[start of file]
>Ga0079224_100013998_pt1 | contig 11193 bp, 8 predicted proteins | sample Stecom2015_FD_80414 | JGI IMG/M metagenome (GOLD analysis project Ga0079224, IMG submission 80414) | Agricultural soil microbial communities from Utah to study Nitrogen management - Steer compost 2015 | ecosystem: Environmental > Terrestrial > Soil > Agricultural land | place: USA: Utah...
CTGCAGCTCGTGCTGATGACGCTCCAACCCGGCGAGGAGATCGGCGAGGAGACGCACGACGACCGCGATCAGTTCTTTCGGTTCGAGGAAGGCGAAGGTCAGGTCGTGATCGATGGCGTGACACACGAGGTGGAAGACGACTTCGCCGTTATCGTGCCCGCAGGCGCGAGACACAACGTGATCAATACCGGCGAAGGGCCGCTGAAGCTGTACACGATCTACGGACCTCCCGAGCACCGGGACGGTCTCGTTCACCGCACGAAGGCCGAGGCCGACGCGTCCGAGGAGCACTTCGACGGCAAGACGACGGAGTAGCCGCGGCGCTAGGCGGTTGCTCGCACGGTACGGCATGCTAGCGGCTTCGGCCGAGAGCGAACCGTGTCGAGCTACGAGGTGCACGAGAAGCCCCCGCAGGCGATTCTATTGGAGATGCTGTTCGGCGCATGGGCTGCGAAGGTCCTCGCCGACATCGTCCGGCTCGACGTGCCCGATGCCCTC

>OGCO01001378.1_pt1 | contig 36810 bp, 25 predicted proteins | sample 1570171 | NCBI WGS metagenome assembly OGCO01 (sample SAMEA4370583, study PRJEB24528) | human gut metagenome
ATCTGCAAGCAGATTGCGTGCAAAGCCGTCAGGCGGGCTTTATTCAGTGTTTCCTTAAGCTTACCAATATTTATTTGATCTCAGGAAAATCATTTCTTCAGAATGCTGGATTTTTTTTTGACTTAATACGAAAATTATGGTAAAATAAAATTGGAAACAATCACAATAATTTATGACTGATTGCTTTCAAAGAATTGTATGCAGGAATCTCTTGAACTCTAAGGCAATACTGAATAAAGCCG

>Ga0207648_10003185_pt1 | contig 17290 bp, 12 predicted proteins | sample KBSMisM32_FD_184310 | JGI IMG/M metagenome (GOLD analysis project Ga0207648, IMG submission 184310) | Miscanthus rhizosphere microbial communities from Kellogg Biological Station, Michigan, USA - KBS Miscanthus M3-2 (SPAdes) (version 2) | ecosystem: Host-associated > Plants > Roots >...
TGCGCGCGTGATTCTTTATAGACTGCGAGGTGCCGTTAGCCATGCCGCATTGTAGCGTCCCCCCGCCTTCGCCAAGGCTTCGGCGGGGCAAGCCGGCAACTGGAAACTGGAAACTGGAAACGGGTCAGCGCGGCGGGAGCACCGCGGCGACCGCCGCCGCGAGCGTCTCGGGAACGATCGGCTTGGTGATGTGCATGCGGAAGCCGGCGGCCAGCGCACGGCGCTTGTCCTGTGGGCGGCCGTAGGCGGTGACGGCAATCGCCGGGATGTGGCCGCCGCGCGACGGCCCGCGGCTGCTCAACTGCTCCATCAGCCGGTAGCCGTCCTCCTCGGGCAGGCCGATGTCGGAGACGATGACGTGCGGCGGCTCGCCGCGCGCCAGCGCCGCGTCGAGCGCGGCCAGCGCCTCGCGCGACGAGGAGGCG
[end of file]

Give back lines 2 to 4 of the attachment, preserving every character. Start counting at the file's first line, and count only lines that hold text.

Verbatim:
CTGCAGCTCGTGCTGATGACGCTCCAACCCGGCGAGGAGATCGGCGAGGAGACGCACGACGACCGCGATCAGTTCTTTCGGTTCGAGGAAGGCGAAGGTCAGGTCGTGATCGATGGCGTGACACACGAGGTGGAAGACGACTTCGCCGTTATCGTGCCCGCAGGCGCGAGACACAACGTGATCAATACCGGCGAAGGGCCGCTGAAGCTGTACACGATCTACGGACCTCCCGAGCACCGGGACGGTCTCGTTCACCGCACGAAGGCCGAGGCCGACGCGTCCGAGGAGCACTTCGACGGCAAGACGACGGAGTAGCCGCGGCGCTAGGCGGTTGCTCGCACGGTACGGCATGCTAGCGGCTTCGGCCGAGAGCGAACCGTGTCGAGCTACGAGGTGCACGAGAAGCCCCCGCAGGCGATTCTATTGGAGATGCTGTTCGGCGCATGGGCTGCGAAGGTCCTCGCCGACATCGTCCGGCTCGACGTGCCCGATGCCCTC

>OGCO01001378.1_pt1 | contig 36810 bp, 25 predicted proteins | sample 1570171 | NCBI WGS metagenome assembly OGCO01 (sample SAMEA4370583, study PRJEB24528) | human gut metagenome
ATCTGCAAGCAGATTGCGTGCAAAGCCGTCAGGCGGGCTTTATTCAGTGTTTCCTTAAGCTTACCAATATTTATTTGATCTCAGGAAAATCATTTCTTCAGAATGCTGGATTTTTTTTTGACTTAATACGAAAATTATGGTAAAATAAAATTGGAAACAATCACAATAATTTATGACTGATTGCTTTCAAAGAATTGTATGCAGGAATCTCTTGAACTCTAAGGCAATACTGAATAAAGCCG